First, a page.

by Lucette Davies
Britain has a representative democracy but over recent years has moved steadily away from this, and not just because of how our politicians behave; but in part because of the way the public are now behaving. This could easily change, with county council elections approaching the public could act to show the politicians that we do value our democracy.
At the core of a representative democracy is, the people voting for who they want to represent them in parliament. It relies on the public finding out what the different candidates are offering if they are elected. It relies on the public then making a decision based on this, about who will best represent them during the next term of office.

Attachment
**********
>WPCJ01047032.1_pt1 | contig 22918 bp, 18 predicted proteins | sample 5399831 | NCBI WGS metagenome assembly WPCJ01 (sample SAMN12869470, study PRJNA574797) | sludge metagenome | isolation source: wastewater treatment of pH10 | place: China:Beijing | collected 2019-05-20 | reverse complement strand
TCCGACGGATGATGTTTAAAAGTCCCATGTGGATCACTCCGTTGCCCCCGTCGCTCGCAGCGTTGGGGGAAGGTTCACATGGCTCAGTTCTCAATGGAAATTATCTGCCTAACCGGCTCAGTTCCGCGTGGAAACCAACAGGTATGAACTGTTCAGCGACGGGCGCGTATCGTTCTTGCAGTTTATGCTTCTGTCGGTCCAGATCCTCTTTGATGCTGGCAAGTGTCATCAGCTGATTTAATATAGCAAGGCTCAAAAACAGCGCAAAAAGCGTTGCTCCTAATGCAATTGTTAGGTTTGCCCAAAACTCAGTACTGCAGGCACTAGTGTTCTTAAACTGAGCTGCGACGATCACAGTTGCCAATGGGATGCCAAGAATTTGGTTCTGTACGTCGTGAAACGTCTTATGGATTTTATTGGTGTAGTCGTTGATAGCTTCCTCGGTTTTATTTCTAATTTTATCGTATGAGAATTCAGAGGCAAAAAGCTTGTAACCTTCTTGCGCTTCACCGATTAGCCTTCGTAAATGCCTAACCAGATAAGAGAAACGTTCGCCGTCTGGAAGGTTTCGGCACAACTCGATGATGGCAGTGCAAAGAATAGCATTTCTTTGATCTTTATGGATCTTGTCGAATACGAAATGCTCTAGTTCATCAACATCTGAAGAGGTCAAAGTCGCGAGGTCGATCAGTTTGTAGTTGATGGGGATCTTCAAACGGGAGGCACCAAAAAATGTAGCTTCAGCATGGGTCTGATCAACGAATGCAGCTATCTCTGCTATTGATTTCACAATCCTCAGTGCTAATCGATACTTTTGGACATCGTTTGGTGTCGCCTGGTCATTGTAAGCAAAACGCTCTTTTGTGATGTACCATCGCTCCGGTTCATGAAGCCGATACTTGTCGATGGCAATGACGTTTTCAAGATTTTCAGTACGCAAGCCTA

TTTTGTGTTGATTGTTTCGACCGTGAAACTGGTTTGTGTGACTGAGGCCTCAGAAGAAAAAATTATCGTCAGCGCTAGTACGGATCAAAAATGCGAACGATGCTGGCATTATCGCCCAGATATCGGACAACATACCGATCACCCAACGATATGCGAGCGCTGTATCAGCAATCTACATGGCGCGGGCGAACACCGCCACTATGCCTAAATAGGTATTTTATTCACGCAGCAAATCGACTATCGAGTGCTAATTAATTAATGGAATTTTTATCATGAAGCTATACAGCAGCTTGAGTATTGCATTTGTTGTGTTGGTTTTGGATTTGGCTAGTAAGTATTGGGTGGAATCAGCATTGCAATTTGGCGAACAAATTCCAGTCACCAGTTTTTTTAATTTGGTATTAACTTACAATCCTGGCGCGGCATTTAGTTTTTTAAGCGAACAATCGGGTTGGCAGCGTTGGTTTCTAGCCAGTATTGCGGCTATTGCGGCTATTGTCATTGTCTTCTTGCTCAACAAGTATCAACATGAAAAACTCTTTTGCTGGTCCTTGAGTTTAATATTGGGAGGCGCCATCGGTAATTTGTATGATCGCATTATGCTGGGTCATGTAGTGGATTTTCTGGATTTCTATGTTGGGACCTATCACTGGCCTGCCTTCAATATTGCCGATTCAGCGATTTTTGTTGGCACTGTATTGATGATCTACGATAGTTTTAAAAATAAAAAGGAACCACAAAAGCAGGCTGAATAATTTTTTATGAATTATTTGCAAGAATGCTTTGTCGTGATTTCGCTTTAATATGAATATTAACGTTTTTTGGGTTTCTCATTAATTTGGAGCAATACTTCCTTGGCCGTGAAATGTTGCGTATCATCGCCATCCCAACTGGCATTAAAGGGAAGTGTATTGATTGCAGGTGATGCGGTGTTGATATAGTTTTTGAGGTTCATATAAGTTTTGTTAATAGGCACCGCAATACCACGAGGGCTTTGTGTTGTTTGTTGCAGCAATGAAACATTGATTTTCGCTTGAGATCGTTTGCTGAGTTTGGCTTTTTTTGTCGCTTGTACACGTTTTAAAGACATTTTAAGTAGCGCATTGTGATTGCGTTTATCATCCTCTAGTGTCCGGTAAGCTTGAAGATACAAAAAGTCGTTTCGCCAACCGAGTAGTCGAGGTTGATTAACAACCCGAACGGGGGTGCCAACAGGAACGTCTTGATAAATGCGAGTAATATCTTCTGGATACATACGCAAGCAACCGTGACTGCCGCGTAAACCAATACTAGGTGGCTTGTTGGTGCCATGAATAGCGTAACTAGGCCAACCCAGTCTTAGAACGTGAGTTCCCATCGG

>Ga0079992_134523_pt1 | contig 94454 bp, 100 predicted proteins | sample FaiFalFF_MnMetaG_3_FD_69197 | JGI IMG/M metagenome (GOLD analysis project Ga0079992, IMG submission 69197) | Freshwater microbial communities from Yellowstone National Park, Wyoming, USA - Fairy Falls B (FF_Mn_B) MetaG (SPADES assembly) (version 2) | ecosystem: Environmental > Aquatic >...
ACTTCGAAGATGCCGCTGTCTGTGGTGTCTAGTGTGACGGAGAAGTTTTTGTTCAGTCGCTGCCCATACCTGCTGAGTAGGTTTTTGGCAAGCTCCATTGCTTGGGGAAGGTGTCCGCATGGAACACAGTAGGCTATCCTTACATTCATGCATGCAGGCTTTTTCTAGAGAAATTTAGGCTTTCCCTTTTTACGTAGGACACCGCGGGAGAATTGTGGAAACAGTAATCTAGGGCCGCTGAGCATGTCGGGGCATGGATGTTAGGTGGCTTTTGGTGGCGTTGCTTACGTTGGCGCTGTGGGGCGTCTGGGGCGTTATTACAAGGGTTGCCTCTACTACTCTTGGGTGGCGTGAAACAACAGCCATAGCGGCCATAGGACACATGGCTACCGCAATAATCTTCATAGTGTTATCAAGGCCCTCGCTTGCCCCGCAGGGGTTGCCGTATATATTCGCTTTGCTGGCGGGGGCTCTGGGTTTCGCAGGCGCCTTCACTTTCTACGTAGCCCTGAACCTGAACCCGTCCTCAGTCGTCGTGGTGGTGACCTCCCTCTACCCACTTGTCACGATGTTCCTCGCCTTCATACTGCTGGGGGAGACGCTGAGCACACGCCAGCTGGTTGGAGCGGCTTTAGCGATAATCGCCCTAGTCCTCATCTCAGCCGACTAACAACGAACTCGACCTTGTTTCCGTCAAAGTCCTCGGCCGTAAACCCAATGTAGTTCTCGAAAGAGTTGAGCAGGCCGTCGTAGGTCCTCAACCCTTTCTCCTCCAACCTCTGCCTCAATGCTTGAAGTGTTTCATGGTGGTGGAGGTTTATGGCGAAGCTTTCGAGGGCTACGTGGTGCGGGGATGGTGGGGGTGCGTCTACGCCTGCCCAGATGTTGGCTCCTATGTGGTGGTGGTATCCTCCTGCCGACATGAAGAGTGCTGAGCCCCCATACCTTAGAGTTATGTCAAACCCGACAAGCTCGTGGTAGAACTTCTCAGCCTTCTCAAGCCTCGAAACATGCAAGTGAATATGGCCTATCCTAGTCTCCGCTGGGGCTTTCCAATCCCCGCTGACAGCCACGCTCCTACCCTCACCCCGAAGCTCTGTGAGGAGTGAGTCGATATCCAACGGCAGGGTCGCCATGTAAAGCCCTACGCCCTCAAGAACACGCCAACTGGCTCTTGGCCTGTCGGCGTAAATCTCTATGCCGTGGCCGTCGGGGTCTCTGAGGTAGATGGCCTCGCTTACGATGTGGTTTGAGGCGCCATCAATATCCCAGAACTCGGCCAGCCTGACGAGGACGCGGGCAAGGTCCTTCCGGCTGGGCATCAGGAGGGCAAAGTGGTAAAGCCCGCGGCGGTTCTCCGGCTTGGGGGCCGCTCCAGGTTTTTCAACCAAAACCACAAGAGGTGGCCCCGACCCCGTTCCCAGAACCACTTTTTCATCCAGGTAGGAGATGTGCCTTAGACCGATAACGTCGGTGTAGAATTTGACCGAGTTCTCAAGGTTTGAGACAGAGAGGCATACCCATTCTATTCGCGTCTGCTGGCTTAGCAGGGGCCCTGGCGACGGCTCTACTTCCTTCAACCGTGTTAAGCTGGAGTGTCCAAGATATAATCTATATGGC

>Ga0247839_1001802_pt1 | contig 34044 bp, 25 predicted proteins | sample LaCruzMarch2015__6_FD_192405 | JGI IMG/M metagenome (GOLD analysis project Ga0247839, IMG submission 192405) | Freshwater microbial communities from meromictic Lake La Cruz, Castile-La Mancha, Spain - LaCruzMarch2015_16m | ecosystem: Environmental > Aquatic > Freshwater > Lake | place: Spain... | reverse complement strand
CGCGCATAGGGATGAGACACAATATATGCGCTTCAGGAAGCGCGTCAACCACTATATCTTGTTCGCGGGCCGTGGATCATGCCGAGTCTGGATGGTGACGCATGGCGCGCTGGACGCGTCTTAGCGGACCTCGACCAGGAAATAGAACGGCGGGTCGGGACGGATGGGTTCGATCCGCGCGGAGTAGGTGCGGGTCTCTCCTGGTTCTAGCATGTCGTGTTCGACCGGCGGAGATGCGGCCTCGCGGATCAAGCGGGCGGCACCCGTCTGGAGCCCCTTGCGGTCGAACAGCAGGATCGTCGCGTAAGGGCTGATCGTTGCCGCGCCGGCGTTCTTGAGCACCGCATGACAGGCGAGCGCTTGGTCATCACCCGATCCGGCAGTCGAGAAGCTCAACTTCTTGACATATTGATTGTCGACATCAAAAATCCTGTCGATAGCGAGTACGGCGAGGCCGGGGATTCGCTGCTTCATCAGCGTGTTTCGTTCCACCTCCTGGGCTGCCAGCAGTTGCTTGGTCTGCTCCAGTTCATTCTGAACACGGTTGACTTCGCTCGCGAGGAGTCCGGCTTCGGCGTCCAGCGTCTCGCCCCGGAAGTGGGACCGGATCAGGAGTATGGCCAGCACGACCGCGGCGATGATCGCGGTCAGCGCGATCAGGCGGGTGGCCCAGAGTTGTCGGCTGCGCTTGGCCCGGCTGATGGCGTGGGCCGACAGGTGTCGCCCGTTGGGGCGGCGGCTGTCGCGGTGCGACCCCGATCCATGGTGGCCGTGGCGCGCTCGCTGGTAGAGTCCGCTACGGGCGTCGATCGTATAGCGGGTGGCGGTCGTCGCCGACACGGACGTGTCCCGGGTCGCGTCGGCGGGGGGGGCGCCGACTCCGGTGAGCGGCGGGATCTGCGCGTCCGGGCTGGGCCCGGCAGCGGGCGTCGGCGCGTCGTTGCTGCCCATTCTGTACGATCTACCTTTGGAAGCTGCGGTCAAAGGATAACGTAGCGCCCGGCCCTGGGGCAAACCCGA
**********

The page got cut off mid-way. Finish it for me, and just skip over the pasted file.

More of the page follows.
In the 201o general election only six out of ten voters turned out on the day and in local elections it is usually around one in three voters actually voting. Only 42% turned out for the referendum on changing Britain’s voting system for General Election.
The public have become disillusioned with politics but however disillusioned you are, politicians will be making decisions that will impact on your life in many ways.
Party membership has fallen dramatically over the last ten years, but the public can influence a party if they join and have a say in how that party behaves.
At what point will it be said that as Britain has such a low turnout at elections we can no longer say we have a representative democracy? A democracy demands more from the public than simply turning out to vote. If people want change there is a lot they can do now to influence change. The growth of online campaign groups such as 38 degrees and Avaaz are ways of having some input. Anyone can start up an e-petition and there are so many campaign groups running now. There has never been more reason for the public to do all they can to challenge the political system.